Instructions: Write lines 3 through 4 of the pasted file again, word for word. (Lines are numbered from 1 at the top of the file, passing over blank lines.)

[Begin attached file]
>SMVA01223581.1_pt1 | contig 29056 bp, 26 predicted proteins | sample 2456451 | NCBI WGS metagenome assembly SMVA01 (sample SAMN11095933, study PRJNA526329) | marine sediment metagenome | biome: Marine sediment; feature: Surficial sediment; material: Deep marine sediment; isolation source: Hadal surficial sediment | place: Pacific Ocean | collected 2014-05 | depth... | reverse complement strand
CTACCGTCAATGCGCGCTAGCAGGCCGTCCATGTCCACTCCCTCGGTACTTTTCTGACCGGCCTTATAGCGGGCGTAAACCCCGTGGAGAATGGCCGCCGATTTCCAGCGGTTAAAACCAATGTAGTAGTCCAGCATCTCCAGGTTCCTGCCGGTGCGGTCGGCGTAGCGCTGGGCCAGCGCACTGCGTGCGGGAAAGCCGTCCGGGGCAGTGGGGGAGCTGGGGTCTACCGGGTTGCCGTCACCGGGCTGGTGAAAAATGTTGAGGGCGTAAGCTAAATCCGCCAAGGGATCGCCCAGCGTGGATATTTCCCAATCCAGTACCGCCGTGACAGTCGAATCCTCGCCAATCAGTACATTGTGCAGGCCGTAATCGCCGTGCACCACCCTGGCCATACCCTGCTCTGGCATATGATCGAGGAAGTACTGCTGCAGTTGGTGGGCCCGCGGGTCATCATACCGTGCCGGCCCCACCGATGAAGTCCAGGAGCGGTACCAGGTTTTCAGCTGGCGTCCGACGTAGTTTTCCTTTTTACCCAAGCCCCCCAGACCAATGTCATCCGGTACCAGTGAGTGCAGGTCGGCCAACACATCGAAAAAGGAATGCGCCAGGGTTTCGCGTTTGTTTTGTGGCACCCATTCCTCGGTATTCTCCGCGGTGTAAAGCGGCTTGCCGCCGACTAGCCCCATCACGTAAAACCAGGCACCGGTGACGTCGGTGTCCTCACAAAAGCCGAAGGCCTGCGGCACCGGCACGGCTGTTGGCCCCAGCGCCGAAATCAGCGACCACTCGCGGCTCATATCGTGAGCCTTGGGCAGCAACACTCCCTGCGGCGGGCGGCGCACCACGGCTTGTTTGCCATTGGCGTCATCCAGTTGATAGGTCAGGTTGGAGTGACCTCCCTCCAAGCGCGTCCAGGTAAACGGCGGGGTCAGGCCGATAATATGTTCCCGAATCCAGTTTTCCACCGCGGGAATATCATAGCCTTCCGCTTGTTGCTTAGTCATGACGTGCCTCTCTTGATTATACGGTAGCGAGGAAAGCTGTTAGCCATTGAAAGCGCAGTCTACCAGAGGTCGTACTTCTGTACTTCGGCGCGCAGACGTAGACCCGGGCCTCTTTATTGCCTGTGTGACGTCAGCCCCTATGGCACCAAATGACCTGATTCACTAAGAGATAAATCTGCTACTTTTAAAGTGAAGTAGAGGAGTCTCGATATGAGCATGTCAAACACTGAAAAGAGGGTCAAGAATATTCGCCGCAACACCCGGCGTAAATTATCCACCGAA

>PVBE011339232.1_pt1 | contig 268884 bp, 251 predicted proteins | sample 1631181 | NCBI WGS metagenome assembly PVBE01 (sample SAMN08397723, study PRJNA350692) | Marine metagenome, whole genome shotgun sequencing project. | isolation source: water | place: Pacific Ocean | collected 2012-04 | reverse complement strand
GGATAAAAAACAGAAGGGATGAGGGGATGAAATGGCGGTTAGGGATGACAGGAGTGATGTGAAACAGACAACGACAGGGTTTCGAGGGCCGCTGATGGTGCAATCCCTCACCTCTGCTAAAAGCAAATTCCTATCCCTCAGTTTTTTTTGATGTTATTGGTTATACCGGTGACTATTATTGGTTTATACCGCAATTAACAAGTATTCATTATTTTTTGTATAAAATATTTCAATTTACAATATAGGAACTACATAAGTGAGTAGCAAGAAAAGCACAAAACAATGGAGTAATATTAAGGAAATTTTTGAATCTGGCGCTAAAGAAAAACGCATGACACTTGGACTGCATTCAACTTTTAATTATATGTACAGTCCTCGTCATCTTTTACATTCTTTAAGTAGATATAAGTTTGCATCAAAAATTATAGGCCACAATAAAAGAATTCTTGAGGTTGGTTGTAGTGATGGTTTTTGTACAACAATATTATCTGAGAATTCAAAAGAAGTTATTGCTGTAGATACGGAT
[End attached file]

>PVBE011339232.1_pt1 | contig 268884 bp, 251 predicted proteins | sample 1631181 | NCBI WGS metagenome assembly PVBE01 (sample SAMN08397723, study PRJNA350692) | Marine metagenome, whole genome shotgun sequencing project. | isolation source: water | place: Pacific Ocean | collected 2012-04 | reverse complement strand
GGATAAAAAACAGAAGGGATGAGGGGATGAAATGGCGGTTAGGGATGACAGGAGTGATGTGAAACAGACAACGACAGGGTTTCGAGGGCCGCTGATGGTGCAATCCCTCACCTCTGCTAAAAGCAAATTCCTATCCCTCAGTTTTTTTTGATGTTATTGGTTATACCGGTGACTATTATTGGTTTATACCGCAATTAACAAGTATTCATTATTTTTTGTATAAAATATTTCAATTTACAATATAGGAACTACATAAGTGAGTAGCAAGAAAAGCACAAAACAATGGAGTAATATTAAGGAAATTTTTGAATCTGGCGCTAAAGAAAAACGCATGACACTTGGACTGCATTCAACTTTTAATTATATGTACAGTCCTCGTCATCTTTTACATTCTTTAAGTAGATATAAGTTTGCATCAAAAATTATAGGCCACAATAAAAGAATTCTTGAGGTTGGTTGTAGTGATGGTTTTTGTACAACAATATTATCTGAGAATTCAAAAGAAGTTATTGCTGTAGATACGGAT